As reported earlier, Husband's expert, Selim, used two methods to value the pharmacy. One, "capitalization of earnings" (also used by Meyer), has already been noted in this opinion. The other method used by Selim was the "net asset value" method. As we comprehend Selim's testimony, that method recognizes no value attributable to goodwill. That method, according to Selim, showed the pharmacy was worth $215,000. In contrast, the $231,579 fair market value Selim calculated using the "capitalization of earnings" method included goodwill. However, neither Selim's testimony nor any of Husband's other evidence met the Hanson standard for proving goodwill in a professional practice.

The record demonstrates--as indicated in Wife's first point--that the trial court found the pharmacy "is a retail establishment as opposed to a professional practice." The trial court further found that "the capitalization of earnings approach [is] the most appropriate way of valuing [the pharmacy]."

In response to Wife's first point, Husband maintains the trial court did not err in valuing the pharmacy at $267,684 (even though that figure is higher than either of the sums calculated by Selim). Inasmuch as Husband takes that position, it is obvious that if we deny Wife's first point, we need not decide whether the trial court was correct in treating the pharmacy as a retail business instead of a professional practice.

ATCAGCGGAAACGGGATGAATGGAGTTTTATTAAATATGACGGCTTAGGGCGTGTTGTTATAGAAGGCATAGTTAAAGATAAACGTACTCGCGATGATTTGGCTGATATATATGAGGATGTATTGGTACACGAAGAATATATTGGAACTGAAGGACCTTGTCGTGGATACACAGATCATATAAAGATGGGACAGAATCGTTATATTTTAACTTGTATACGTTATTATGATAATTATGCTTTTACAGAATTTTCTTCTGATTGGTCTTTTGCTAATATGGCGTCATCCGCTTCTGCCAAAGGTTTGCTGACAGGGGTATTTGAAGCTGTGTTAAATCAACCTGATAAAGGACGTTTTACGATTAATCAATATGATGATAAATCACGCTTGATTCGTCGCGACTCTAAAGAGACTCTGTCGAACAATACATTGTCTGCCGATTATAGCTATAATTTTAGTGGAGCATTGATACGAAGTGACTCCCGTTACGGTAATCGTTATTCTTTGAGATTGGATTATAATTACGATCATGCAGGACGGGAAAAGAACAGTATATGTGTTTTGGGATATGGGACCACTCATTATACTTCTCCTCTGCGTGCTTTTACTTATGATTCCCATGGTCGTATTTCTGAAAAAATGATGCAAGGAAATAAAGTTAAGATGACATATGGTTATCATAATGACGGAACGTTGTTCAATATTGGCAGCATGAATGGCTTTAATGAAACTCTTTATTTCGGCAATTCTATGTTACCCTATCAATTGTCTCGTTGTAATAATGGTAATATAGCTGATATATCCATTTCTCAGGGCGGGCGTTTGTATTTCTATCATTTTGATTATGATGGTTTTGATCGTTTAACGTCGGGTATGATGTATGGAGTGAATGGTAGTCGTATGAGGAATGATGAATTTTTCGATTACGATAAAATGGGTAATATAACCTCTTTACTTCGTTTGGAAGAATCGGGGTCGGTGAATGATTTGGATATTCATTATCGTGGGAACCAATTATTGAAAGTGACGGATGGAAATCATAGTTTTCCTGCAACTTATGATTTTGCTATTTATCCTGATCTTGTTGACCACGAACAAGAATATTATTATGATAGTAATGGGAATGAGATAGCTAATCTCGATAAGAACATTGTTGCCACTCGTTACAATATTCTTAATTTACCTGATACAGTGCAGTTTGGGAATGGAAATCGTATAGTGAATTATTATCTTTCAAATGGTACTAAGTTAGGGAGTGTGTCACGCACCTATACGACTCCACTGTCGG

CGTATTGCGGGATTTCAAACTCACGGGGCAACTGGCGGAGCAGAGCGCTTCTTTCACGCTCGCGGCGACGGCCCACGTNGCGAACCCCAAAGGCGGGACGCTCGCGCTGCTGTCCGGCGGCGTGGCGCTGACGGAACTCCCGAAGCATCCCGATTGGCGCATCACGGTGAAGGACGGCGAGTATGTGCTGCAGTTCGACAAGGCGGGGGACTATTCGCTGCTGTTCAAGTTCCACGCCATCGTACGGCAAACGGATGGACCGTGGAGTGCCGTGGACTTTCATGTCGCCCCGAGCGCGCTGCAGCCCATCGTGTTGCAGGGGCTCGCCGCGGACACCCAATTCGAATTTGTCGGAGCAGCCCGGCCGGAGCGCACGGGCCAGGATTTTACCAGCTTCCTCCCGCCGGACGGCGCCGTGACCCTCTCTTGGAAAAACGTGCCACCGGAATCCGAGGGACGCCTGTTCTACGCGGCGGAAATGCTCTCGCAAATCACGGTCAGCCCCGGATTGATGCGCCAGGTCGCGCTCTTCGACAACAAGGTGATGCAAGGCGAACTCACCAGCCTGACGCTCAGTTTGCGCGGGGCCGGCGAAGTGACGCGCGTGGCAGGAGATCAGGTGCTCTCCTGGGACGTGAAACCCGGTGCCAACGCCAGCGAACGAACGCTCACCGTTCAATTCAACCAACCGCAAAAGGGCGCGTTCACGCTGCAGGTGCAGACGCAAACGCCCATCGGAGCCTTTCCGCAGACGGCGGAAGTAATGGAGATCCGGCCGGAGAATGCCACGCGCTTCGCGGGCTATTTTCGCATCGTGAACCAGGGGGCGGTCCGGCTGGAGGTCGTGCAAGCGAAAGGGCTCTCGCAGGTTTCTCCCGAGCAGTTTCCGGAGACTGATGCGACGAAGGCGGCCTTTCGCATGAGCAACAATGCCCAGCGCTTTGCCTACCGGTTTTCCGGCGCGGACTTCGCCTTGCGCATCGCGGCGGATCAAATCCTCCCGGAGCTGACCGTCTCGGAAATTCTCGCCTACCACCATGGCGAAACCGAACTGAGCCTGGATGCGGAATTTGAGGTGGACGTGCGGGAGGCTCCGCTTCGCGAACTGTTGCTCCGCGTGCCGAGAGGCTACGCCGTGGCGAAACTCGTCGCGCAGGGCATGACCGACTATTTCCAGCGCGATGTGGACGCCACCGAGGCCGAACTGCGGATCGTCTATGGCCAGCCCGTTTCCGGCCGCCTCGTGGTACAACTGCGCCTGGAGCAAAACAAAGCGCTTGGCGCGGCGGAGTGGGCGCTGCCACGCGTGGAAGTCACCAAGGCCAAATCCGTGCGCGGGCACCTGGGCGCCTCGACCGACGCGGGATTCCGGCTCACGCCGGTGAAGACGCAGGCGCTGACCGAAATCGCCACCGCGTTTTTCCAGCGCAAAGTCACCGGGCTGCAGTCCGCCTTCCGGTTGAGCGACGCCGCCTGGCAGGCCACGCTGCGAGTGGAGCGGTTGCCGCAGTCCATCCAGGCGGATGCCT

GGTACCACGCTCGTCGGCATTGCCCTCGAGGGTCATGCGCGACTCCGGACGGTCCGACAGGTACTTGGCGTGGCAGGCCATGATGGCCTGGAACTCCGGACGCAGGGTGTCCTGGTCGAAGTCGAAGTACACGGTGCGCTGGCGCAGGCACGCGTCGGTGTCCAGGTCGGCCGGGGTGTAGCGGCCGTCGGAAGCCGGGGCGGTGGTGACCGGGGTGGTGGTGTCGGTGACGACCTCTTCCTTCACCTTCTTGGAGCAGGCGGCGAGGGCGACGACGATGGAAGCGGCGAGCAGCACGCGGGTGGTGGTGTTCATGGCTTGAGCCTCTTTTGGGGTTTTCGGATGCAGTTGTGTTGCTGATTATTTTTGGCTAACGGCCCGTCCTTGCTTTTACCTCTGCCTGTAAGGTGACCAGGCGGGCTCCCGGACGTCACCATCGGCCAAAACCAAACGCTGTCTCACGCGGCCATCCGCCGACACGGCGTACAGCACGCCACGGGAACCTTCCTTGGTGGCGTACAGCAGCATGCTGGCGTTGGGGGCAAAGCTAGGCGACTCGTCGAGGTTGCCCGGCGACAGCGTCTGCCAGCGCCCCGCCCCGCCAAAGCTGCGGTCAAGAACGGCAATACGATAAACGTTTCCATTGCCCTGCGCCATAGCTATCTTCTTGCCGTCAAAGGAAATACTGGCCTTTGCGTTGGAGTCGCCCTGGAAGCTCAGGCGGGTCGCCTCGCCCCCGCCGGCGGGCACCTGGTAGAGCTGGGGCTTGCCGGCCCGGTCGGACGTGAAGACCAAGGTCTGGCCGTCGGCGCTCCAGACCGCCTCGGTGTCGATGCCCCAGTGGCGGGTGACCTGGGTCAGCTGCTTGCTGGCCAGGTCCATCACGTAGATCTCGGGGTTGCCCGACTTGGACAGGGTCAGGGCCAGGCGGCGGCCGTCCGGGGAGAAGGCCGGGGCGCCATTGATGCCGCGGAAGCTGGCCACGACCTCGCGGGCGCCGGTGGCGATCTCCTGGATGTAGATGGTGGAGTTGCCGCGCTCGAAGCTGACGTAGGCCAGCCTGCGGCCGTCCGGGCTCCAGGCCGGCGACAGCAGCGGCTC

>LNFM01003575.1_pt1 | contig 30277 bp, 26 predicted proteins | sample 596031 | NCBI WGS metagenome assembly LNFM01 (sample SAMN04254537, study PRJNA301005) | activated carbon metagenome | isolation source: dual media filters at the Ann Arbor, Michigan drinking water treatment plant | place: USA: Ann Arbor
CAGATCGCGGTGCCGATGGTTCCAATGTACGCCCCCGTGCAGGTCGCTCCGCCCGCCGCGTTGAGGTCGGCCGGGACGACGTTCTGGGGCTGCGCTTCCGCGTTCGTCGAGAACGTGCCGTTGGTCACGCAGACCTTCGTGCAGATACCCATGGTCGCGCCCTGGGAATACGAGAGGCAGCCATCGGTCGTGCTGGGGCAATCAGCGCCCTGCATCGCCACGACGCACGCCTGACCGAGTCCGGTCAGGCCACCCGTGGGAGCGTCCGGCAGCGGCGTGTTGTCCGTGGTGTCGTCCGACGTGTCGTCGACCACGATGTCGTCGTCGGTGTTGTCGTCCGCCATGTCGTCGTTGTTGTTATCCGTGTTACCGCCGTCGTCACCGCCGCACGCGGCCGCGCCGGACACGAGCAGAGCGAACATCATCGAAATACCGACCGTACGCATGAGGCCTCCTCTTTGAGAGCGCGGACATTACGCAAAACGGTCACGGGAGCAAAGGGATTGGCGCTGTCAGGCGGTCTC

Wife's expert, Meyer, avowed Stephens Pharmacy has goodwill that can be sold. Included in the goodwill are the pharmacy's location and the pharmacy's reputation. However, when asked by Husband's lawyer whether he (Meyer) could tell the court how much of the pharmacy's fair market value was attributable to goodwill, Meyer replied, "I can't provide that."

Meyer calculated the average "adjusted net earnings" of the pharmacy for the years 1990-95 were $182,280. He then applied a "capitalization rate" and deducted an amount for "lack of marketability." That exercise produced his appraisal, $774,690.

Meyer conceded he did not deduct the cost of employing a pharmacist to operate the pharmacy, nor did he deduct any amount for rent to provide quarters for the pharmacy. His calculations were based on the assumption that a buyer of the pharmacy would be a pharmacist. Meyer acknowledged it would be "crazy" to advise a non-pharmacist to buy the pharmacy for $774,690.